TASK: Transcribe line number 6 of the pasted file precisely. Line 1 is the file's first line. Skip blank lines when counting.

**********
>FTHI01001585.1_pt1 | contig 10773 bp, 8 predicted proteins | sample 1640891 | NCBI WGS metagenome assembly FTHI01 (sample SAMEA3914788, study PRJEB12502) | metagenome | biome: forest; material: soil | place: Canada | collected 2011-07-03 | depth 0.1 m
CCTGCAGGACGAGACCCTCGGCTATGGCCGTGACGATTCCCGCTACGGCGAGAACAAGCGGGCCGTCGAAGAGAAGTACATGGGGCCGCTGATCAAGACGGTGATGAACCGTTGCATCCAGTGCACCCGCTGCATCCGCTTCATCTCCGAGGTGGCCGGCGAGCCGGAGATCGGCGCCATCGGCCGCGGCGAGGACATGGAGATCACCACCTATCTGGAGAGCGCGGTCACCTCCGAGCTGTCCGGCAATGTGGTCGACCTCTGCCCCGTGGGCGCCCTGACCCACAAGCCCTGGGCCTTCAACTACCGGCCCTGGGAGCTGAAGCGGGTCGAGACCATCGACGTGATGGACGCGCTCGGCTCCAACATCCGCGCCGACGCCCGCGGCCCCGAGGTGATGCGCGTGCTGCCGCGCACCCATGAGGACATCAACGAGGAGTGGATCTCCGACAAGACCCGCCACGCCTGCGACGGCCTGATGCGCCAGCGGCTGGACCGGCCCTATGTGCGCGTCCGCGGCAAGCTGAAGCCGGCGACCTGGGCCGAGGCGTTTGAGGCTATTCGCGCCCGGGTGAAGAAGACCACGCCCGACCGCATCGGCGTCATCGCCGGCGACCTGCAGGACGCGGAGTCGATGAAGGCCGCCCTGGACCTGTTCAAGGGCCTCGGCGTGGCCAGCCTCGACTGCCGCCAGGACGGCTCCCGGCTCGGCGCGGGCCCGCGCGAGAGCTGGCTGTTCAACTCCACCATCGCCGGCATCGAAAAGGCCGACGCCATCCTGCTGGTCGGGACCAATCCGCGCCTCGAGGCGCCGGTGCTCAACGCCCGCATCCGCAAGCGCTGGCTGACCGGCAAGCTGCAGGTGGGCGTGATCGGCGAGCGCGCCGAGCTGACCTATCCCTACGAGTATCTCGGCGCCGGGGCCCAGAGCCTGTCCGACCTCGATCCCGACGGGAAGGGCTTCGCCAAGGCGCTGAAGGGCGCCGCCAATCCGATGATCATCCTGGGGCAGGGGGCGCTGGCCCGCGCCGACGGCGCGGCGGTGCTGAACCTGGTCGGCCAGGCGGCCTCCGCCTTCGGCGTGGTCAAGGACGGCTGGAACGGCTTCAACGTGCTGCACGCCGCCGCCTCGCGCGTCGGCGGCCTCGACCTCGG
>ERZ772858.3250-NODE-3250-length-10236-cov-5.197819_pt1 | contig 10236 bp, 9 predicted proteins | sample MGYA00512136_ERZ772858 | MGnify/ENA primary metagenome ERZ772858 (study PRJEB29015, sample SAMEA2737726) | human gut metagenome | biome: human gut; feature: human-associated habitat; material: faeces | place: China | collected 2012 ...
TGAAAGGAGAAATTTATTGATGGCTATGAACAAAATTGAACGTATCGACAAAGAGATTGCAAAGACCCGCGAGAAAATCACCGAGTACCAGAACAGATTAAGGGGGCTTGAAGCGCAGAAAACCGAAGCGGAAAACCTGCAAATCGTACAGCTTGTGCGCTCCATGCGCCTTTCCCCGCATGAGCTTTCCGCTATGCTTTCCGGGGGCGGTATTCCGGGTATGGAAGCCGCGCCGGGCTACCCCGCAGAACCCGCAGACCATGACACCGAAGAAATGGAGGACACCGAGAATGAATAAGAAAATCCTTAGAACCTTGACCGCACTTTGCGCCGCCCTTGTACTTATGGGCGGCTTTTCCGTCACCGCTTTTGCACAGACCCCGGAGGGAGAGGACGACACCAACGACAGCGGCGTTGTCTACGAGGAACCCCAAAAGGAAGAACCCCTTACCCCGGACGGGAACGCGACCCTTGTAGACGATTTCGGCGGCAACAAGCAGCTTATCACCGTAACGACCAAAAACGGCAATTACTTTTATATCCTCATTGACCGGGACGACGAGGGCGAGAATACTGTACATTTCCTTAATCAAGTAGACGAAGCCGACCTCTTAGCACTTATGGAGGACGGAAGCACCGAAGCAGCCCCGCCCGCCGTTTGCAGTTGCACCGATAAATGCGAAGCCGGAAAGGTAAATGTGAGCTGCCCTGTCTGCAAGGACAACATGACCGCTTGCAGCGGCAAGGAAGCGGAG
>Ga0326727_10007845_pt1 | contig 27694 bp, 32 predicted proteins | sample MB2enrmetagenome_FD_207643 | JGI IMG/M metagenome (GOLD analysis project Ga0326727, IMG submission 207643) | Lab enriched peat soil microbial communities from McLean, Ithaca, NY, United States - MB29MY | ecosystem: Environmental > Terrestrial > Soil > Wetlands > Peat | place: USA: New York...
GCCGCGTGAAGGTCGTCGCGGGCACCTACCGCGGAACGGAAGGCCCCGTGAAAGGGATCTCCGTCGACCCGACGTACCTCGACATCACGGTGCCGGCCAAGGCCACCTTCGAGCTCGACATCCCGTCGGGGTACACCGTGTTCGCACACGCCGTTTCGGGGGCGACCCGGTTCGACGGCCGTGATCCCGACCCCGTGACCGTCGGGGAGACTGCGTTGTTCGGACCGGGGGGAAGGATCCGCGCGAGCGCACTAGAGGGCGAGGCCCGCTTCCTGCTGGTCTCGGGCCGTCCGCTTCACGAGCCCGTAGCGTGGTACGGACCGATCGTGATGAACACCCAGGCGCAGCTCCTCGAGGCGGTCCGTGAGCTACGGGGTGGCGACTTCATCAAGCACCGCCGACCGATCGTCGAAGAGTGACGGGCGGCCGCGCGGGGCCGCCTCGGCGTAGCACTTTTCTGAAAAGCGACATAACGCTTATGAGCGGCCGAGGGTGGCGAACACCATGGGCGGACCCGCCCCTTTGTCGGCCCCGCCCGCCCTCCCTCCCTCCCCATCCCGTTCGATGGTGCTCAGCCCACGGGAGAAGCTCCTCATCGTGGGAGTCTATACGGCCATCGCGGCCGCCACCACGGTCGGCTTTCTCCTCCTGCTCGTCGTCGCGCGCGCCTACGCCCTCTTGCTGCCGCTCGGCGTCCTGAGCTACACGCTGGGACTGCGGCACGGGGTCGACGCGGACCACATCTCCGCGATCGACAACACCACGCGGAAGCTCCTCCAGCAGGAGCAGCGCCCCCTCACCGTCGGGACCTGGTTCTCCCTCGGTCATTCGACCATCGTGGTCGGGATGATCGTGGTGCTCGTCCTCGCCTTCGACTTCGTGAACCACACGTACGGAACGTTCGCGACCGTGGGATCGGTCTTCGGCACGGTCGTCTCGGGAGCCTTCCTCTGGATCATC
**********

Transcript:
GCCGCGTGAAGGTCGTCGCGGGCACCTACCGCGGAACGGAAGGCCCCGTGAAAGGGATCTCCGTCGACCCGACGTACCTCGACATCACGGTGCCGGCCAAGGCCACCTTCGAGCTCGACATCCCGTCGGGGTACACCGTGTTCGCACACGCCGTTTCGGGGGCGACCCGGTTCGACGGCCGTGATCCCGACCCCGTGACCGTCGGGGAGACTGCGTTGTTCGGACCGGGGGGAAGGATCCGCGCGAGCGCACTAGAGGGCGAGGCCCGCTTCCTGCTGGTCTCGGGCCGTCCGCTTCACGAGCCCGTAGCGTGGTACGGACCGATCGTGATGAACACCCAGGCGCAGCTCCTCGAGGCGGTCCGTGAGCTACGGGGTGGCGACTTCATCAAGCACCGCCGACCGATCGTCGAAGAGTGACGGGCGGCCGCGCGGGGCCGCCTCGGCGTAGCACTTTTCTGAAAAGCGACATAACGCTTATGAGCGGCCGAGGGTGGCGAACACCATGGGCGGACCCGCCCCTTTGTCGGCCCCGCCCGCCCTCCCTCCCTCCCCATCCCGTTCGATGGTGCTCAGCCCACGGGAGAAGCTCCTCATCGTGGGAGTCTATACGGCCATCGCGGCCGCCACCACGGTCGGCTTTCTCCTCCTGCTCGTCGTCGCGCGCGCCTACGCCCTCTTGCTGCCGCTCGGCGTCCTGAGCTACACGCTGGGACTGCGGCACGGGGTCGACGCGGACCACATCTCCGCGATCGACAACACCACGCGGAAGCTCCTCCAGCAGGAGCAGCGCCCCCTCACCGTCGGGACCTGGTTCTCCCTCGGTCATTCGACCATCGTGGTCGGGATGATCGTGGTGCTCGTCCTCGCCTTCGACTTCGTGAACCACACGTACGGAACGTTCGCGACCGTGGGATCGGTCTTCGGCACGGTCGTCTCGGGAGCCTTCCTCTGGATCATC